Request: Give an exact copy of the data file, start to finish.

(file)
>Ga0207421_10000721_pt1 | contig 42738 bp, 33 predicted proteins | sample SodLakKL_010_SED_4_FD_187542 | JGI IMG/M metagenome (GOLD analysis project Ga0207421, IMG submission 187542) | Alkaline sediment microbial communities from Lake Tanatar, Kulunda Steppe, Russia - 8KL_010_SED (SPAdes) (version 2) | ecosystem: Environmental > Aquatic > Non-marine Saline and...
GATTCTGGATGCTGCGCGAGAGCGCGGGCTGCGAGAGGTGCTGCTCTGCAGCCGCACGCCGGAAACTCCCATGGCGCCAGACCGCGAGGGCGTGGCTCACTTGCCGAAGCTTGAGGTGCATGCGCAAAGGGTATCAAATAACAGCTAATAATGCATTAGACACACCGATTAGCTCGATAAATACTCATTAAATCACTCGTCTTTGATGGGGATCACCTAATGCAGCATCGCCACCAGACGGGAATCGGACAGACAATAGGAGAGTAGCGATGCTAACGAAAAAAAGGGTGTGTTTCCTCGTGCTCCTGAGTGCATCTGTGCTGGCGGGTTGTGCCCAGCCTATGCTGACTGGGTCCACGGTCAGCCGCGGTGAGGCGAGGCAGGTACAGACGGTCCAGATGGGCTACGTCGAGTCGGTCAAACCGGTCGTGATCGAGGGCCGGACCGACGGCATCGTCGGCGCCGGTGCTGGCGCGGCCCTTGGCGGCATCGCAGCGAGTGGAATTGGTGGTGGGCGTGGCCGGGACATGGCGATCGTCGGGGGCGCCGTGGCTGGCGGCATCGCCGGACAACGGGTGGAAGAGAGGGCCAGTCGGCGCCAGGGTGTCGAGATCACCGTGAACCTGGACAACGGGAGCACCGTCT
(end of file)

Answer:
>Ga0207421_10000721_pt1 | contig 42738 bp, 33 predicted proteins | sample SodLakKL_010_SED_4_FD_187542 | JGI IMG/M metagenome (GOLD analysis project Ga0207421, IMG submission 187542) | Alkaline sediment microbial communities from Lake Tanatar, Kulunda Steppe, Russia - 8KL_010_SED (SPAdes) (version 2) | ecosystem: Environmental > Aquatic > Non-marine Saline and...
GATTCTGGATGCTGCGCGAGAGCGCGGGCTGCGAGAGGTGCTGCTCTGCAGCCGCACGCCGGAAACTCCCATGGCGCCAGACCGCGAGGGCGTGGCTCACTTGCCGAAGCTTGAGGTGCATGCGCAAAGGGTATCAAATAACAGCTAATAATGCATTAGACACACCGATTAGCTCGATAAATACTCATTAAATCACTCGTCTTTGATGGGGATCACCTAATGCAGCATCGCCACCAGACGGGAATCGGACAGACAATAGGAGAGTAGCGATGCTAACGAAAAAAAGGGTGTGTTTCCTCGTGCTCCTGAGTGCATCTGTGCTGGCGGGTTGTGCCCAGCCTATGCTGACTGGGTCCACGGTCAGCCGCGGTGAGGCGAGGCAGGTACAGACGGTCCAGATGGGCTACGTCGAGTCGGTCAAACCGGTCGTGATCGAGGGCCGGACCGACGGCATCGTCGGCGCCGGTGCTGGCGCGGCCCTTGGCGGCATCGCAGCGAGTGGAATTGGTGGTGGGCGTGGCCGGGACATGGCGATCGTCGGGGGCGCCGTGGCTGGCGGCATCGCCGGACAACGGGTGGAAGAGAGGGCCAGTCGGCGCCAGGGTGTCGAGATCACCGTGAACCTGGACAACGGGAGCACCGTCT